Vancouver, British Columbia based tree service professionals encourage their customers to think green when considering sound barriers.
Can Trees Reduce Noise?
It is pretty widely recognized, though often not acknowledged, that loud sounds are a form of pollution that plagues cities in a similar way to the noxious greenhouse gasses that create smog.
Loud noises, no matter the pitch, can contribute to health problems in the people that are exposed to them. Though the industrial revolution left us with much innovation, there are still areas that need work, and pollution is one of them.
Trees are not only good for clean air, they are also a great help when it comes to unwanted sounds.
Health Problems that are Associated with Noise Pollution
Everyone knows that it is very easy for sound to interrupt an individual person’s sleep. Sleep deprivation in and of itself can lead to serious health issues. Our bodies often express physical signs of stress when our ears are assaulted with loud and obnoxious sounds.
Some of the problems that can result directly or indirectly from noise pollution are included in the list below:
- High blood pressure
- Cardiovascular problems
- Hearing loss
The Physics of How Trees Mitigate Noise
Trees, as the largest and longest lived things on the planet, have to endure a great deal of change over the course of their lives. They are resilient and adaptable in their native soils and habitats. Because of the density of their bark and trunks and the way their branches and roots grow, they are able to withstand sound waves and even help to dampen them.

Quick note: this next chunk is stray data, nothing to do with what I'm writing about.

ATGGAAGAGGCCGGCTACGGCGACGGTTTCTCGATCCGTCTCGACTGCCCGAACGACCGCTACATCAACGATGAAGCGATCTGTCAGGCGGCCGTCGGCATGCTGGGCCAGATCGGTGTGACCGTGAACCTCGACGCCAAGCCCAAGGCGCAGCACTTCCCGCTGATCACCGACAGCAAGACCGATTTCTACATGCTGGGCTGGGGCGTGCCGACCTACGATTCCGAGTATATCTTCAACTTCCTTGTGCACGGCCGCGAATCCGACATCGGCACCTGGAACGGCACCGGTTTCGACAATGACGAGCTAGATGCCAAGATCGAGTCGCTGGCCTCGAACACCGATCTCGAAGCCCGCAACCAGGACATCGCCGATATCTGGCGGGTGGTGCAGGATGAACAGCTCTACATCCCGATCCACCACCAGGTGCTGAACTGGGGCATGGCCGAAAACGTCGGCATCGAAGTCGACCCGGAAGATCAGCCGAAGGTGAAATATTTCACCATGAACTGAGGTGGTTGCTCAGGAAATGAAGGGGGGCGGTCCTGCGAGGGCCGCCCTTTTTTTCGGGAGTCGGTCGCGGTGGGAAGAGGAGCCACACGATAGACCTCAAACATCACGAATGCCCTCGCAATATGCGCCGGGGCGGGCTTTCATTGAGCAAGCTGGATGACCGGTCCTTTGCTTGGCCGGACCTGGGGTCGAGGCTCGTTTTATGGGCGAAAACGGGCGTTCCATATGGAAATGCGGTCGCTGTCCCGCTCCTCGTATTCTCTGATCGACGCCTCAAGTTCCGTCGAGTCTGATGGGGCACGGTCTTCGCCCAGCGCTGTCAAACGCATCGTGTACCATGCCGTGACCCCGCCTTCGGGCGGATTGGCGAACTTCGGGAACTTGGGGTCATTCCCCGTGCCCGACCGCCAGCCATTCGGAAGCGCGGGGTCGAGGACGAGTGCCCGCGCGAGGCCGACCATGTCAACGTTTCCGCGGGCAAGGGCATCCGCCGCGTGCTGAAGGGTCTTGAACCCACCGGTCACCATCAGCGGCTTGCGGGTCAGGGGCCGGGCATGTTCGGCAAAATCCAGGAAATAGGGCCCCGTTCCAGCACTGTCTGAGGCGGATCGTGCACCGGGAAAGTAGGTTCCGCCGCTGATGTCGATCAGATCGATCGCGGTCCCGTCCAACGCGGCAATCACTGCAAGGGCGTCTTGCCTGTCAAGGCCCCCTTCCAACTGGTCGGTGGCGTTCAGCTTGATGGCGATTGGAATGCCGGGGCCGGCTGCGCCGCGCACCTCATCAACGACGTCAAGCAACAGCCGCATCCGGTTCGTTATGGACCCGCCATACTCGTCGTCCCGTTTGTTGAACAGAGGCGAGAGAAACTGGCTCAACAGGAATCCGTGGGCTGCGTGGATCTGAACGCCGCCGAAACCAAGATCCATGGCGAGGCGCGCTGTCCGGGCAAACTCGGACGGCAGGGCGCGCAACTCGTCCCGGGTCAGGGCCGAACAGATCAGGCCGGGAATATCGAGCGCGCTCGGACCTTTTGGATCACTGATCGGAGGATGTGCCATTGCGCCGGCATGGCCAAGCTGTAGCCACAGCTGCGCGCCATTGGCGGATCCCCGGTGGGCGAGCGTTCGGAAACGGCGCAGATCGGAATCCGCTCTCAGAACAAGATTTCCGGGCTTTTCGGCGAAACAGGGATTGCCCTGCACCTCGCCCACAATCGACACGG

There are four scientific principles at work in this case. Each of these will be fully described below.
- Absorbing Noise: As energy waves move through different forms of matter, the energy is taken into those things the waves pass through. Even trees that are a short distance apart can shield against noise. The growth of the root system seems to prime the soil for sound absorption.
- Reflecting Noise: Due to the hard surface of the tree’s trunk and branches, sound can bounce off the tree back toward its source. It is a physical barrier that not all sound can cross. Overlapping leaves also assist in this.
- Refracting Noise: This is similar to deflecting or reflecting, but it sends the sound waves off in a different direction than it was originally traveling, as when light goes through a prism or enters water or some other liquid.
- Interfering with Other Noise: Trees, like other living things, produce their own noise that can disrupt other sounds. This muffles the sounds that come from the other side of the trees.
Which Trees Work Best for Noise Suppression
Though, as one might expect, hardwoods such as oaks are the best for noise absorption, deciduous trees are not the best choice overall for tempering sound year round. The lack of foliage during the late fall through the early spring gives around 6 months of less surface area and more trouble noise.
Evergreens have been shown to be the most consistent when it comes to noise suppression. There are many such trees that are native to this area and will grow quickly and thrive here. Consult with an arborist when making a choice for landscaping for privacy and sound reduction.
About VI Tree Service
VI Tree Service has been a reliable tree service company from Vancouver, BC, across Vancouver Island and beyond. We have more than 50 years of arboricultural experience. Call today for a free quote.